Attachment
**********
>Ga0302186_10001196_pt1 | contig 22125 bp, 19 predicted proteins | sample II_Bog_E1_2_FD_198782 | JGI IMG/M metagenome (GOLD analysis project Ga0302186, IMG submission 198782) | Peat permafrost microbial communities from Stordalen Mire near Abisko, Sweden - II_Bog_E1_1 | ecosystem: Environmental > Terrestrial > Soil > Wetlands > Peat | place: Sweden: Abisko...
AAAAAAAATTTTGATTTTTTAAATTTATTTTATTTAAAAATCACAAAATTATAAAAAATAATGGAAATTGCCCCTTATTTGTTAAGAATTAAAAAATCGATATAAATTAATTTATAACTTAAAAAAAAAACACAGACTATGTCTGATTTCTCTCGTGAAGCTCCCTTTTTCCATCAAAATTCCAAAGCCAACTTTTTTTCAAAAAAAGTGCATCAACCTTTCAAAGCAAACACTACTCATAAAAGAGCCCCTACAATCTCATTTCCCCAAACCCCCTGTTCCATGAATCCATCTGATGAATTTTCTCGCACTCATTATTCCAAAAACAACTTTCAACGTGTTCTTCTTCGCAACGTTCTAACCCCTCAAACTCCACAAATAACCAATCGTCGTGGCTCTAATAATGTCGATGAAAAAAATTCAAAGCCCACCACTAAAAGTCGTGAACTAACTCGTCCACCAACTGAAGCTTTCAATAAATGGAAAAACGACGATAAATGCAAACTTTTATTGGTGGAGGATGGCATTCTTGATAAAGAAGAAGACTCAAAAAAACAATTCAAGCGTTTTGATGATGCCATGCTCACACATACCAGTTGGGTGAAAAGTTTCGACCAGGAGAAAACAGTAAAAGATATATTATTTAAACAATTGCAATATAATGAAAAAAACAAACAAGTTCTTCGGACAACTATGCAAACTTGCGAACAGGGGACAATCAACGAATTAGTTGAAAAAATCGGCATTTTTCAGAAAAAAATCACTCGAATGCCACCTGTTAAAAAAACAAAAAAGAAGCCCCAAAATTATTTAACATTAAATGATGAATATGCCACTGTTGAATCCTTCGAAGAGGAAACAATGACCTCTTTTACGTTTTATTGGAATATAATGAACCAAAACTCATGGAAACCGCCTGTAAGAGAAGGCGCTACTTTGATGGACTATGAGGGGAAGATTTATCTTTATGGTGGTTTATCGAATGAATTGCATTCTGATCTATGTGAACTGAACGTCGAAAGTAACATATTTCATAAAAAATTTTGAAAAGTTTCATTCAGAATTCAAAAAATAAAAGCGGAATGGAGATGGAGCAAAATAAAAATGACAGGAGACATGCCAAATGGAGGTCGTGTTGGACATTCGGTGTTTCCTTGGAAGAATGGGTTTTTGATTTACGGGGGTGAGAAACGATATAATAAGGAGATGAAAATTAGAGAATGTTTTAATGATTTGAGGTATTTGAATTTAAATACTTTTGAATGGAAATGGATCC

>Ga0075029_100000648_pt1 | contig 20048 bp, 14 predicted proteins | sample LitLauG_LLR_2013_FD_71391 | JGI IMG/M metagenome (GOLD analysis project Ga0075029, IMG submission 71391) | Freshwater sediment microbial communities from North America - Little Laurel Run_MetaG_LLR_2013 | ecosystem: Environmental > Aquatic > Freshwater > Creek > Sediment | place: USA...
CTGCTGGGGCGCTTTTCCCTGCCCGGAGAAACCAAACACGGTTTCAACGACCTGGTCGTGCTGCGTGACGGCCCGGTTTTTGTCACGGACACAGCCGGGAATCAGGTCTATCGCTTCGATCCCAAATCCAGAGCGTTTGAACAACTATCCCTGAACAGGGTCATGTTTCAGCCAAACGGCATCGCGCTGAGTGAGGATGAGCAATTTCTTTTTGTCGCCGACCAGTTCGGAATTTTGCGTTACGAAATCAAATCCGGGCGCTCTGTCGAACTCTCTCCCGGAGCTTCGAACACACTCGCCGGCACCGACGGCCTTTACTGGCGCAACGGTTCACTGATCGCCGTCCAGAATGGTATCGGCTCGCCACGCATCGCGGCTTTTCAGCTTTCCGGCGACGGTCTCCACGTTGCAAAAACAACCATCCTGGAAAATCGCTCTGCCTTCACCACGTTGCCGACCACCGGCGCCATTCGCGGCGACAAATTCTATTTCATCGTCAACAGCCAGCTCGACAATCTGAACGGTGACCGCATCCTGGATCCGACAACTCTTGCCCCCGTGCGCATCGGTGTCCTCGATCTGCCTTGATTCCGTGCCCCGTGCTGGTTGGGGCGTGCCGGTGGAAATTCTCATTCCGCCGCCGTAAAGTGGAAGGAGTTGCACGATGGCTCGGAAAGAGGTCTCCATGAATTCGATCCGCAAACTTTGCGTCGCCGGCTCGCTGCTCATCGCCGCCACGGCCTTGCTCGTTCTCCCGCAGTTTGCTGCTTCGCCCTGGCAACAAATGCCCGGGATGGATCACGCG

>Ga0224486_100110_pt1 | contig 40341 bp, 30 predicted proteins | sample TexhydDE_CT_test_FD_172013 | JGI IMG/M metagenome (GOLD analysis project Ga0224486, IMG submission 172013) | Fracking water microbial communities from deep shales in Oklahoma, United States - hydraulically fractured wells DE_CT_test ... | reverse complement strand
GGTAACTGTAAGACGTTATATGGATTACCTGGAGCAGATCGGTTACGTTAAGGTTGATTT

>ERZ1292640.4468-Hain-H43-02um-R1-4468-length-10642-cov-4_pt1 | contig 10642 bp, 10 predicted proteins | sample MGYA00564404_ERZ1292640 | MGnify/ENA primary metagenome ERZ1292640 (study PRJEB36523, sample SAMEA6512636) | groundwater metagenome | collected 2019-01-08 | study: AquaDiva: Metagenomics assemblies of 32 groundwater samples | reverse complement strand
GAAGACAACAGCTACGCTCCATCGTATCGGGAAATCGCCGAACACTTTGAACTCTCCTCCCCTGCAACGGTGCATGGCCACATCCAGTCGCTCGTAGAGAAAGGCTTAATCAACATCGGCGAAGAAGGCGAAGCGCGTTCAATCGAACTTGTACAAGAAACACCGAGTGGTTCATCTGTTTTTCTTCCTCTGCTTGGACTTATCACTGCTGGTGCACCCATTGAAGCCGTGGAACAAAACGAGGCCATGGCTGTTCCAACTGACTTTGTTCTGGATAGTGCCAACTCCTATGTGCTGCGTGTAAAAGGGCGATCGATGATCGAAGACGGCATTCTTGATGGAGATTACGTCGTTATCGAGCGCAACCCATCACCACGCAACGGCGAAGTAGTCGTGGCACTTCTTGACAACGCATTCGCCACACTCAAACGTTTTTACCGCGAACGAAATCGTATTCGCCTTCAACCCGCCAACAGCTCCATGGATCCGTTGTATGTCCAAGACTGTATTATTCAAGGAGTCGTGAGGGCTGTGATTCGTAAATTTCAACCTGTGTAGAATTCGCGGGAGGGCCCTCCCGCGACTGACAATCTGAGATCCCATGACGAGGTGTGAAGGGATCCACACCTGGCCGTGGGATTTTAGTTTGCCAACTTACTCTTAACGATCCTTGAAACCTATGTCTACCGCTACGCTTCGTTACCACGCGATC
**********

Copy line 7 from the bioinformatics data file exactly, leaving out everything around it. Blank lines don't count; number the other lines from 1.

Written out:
>ERZ1292640.4468-Hain-H43-02um-R1-4468-length-10642-cov-4_pt1 | contig 10642 bp, 10 predicted proteins | sample MGYA00564404_ERZ1292640 | MGnify/ENA primary metagenome ERZ1292640 (study PRJEB36523, sample SAMEA6512636) | groundwater metagenome | collected 2019-01-08 | study: AquaDiva: Metagenomics assemblies of 32 groundwater samples | reverse complement strand